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2b or nt 2b / 4 Billion Likes!
Written and Directed by Sarah Delahunty
A Youth Theatre Double-Bill
proudly presented by 1st Gear Productions and Circa Theatre

at Circa Two, Wellington
From 17 May 2014 to 1 Jun 2014
[2hrs 5mins, incl. interval]

Reviewed by John Smythe, 18 May 2014

It's six years since Sarah Delahunty and her 1st Gear Productions won Pick of the Fringe and a Chapman Tripp Theatre Awards Best New Play nomination with 2b or nt 2b. I said back then that it“needs to be everywhere” (did it really only have three performances?) and now I feel it needs to be adapted as a digital film and at least sold to all NZ Secondary schools if not distributed world-wide.

In the process of characterising five classical heroines and Hamlet in contemporary txt-generation terms, 2b or nt 2b confronts the phenomenon of teenage suicide head-on. As such it would be an invaluable resource in the curriculum.

The play opens with a group-delivered paean to melancholic despair; to the terrible emptiness all six characters share. We are then made privy to their varying states of solitary misery, before fate – in the guise of a chat room – brings them all together on The Bridge to Nowhere.

Shakespeare's disaffected Hamlet (Michael Trigg) calls a Help Line to put his all-consuming question and the automated response – “To help me direct your call, please tell me what you're calling about” – precipitates painfully comical results.

Sophocles' Antigone (Sylvie McCreanor), daughter or Oedipus and traumatically burdened by her family history, is equally unimpressed when she's put on hold to the strains of ‘What the World Needs Now is Love Sweet Love'.

From Chekhov's The Seagull, Masha the emo (Neenah Dekkers-Reihana) is “in mourning for [her] life” as she keeps vigil at her laptop, waiting for Konstantin to log on to Facebook while ignoring boring Medavenko's persistent texts.

Feeling lost in a metaphysical forest, the ardent Helena (Georgie Sivier) from Shakespeare's A Midsummer Night's Dream, in unrequited love with Demetrius, fears dope has addled her brain.

When Chekhov's Irena (Alice Orchard), from Three Sisters, seeks a solution to wasting her life away in Foxton when it's all happening in New York, the Help Desk person asks, “Have you tried turning it off and on?”

All are feeling alone and alienated until Ibsen's Hedda (Bronwyn Ensor), in a bid to gain power at last over her own destiny and that of others, appoints herself Head Girl of the chat-room.

Much fun is had with their online aliases. As Hedda tries to align them to her final solution, compulsively appropriating Hamlet's best lines in the process, the competition as to whose life is the most tragic – they each get one minute to tell their story – is darkly and insightfully hilarious.

All six actors capture the ideal tone and cadence for their character and sustain it to the less-bitter-than-expected end, almost. Only in the last few minutes do they liberate themselves from their stuck positions, despite Hedda's wielding of the lethal weapon Ibsen bestowed upon her.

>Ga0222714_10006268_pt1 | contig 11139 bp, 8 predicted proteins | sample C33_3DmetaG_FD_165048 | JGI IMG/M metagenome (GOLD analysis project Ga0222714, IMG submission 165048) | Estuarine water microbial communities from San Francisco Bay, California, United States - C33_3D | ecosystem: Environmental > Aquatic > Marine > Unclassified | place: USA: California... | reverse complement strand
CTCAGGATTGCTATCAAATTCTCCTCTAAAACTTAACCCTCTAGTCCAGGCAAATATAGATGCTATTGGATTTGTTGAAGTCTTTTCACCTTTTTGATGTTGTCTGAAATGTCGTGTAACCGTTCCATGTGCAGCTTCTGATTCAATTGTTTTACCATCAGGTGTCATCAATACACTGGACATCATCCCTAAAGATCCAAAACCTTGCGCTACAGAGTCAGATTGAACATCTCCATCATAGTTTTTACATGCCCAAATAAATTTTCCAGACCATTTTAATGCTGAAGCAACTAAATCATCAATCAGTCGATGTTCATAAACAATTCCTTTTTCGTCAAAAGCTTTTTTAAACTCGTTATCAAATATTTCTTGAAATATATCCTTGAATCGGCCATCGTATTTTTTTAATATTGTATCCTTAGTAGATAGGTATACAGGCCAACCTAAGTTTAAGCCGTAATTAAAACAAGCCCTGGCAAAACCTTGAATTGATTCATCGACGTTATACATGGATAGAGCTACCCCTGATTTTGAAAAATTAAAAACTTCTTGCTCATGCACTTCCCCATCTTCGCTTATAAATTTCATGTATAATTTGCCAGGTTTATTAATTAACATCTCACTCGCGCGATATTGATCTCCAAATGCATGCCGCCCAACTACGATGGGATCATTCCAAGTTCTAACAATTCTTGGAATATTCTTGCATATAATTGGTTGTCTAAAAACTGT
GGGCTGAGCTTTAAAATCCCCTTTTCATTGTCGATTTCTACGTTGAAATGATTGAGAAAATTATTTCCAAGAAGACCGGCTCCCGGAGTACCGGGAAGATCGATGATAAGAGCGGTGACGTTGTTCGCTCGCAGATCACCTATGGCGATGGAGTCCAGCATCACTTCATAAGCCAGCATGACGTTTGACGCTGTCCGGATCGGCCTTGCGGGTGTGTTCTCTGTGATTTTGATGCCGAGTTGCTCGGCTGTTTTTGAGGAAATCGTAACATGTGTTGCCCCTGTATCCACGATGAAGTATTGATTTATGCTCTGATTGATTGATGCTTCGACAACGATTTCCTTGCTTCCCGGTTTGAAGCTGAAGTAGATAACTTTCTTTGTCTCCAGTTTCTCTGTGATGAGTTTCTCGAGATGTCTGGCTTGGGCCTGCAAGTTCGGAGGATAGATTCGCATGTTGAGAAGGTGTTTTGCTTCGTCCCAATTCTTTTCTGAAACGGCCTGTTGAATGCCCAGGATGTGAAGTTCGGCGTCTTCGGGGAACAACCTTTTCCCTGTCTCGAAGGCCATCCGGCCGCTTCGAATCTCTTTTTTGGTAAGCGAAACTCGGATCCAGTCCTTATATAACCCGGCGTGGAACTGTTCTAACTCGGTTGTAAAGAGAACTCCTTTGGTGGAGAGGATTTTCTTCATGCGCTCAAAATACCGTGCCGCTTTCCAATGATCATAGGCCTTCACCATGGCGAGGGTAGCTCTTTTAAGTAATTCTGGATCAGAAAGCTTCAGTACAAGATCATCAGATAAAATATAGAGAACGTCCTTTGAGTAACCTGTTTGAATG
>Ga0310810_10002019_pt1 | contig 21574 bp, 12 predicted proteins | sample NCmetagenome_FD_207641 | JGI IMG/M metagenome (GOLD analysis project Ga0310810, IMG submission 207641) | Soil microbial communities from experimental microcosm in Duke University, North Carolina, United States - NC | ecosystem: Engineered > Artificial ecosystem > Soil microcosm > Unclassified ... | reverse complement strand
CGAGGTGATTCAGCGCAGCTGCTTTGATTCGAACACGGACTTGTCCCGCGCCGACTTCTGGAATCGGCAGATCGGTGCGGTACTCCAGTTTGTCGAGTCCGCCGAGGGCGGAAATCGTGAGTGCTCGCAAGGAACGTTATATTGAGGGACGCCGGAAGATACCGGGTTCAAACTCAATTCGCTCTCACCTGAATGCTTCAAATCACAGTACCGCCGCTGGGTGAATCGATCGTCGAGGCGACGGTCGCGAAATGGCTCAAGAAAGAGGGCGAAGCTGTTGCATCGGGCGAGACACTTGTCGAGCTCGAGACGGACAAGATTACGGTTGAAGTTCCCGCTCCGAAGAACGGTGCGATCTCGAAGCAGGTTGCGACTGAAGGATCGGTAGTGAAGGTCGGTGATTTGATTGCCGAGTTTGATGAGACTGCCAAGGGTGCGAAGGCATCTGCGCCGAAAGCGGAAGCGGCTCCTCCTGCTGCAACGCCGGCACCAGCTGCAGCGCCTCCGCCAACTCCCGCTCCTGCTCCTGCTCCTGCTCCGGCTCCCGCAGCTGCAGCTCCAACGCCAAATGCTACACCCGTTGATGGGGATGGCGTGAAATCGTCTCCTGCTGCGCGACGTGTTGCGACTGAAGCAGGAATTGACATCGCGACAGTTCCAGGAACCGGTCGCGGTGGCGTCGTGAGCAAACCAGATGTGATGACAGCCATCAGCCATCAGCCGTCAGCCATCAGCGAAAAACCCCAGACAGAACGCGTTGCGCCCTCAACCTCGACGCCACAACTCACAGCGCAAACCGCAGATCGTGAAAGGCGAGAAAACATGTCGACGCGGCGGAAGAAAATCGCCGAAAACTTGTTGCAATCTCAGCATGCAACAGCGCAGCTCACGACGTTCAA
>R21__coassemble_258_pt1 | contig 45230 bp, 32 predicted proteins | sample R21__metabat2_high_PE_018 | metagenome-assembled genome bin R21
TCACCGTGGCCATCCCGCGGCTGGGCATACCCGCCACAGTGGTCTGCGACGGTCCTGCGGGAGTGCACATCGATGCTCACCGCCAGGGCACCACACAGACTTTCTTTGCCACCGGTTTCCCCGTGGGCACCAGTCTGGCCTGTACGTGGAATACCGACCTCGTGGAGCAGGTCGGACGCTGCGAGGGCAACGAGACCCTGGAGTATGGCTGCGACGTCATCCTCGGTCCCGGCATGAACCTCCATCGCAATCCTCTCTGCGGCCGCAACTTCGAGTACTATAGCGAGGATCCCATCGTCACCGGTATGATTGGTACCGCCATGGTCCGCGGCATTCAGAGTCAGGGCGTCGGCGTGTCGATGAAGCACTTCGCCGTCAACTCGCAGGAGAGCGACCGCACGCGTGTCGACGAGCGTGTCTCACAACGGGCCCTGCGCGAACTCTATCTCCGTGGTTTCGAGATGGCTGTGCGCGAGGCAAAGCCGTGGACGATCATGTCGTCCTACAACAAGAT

As well as offering brilliant entertainment for all age-groups, 2b or nt 2b is a very important play that really does have the power to make a difference to its target audience.

Anna Lowe and Russell Nelson's set design of silver-grey plastic pallets arranged in various configurations, including for the second play, works well along with Lydia Easter's lighting design. Bright-coloured soft furnishings are added for 4 Billion Likes, to evoke the bedroom of young Hamilton blogger Chloe Anderson.

Starting with Chloe singing her naïve and original song ‘Who Am I?' in an X Factor-style talent quest, this is a rite-of-passage / coming-of-age story. A wonderfully accomplished performance by Neenah Dekkers-Reihana tracks how the hyperactive and somewhat ditzy Chloe comes to lift her sights to a horizon beyond her weight, hair style and becoming famous, not to mention a boy called Jamie, to focus on a bigger and less self-centred picture.

Much humour is gleaned en route from Chloe's limited world view and Lynn of Tawa-like Malapropisms. And Dekkers-Reihana' singing of the songs she composed (lyrics co-written by Delahunty) is superb, not least in its depicting of Chloe's lesser skills. 

It's her much-referenced Aunty who has suggested she write her thoughts down in a diary (for which read blog) just in case – like Einstein's – they turn out to be important one day. Events at school when Chloe was 6, involving boys ‘being boys', a girl called Bernice and an implicit peer group pressure not to tell, have proved formative and more significant than she realised at the time. It takes events at a teenage party, what happens to a friend called Jade, and the consequent responses of her Aunty, to finally raise Chloe's consciousness.

The title refers to the number of women and girls in the world, and Chloe's fantasy they might all read her blog and ‘like' it. She may still be naïve but at least her boundless energy is now directed in a more humane way.

While 4 Billion Likes is simpler and less multi-dimensional than 2b or nt 2b, its message to its target audience is equally important. As a solo show, it should be entirely feasible for it to tour high schools and (without knowing what 1st Gear Productions has in mind) I hope it does.


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See also reviews by:
 Ewen Coleman [Reproduced with permission of Fairfax Media] (The Dominion Post);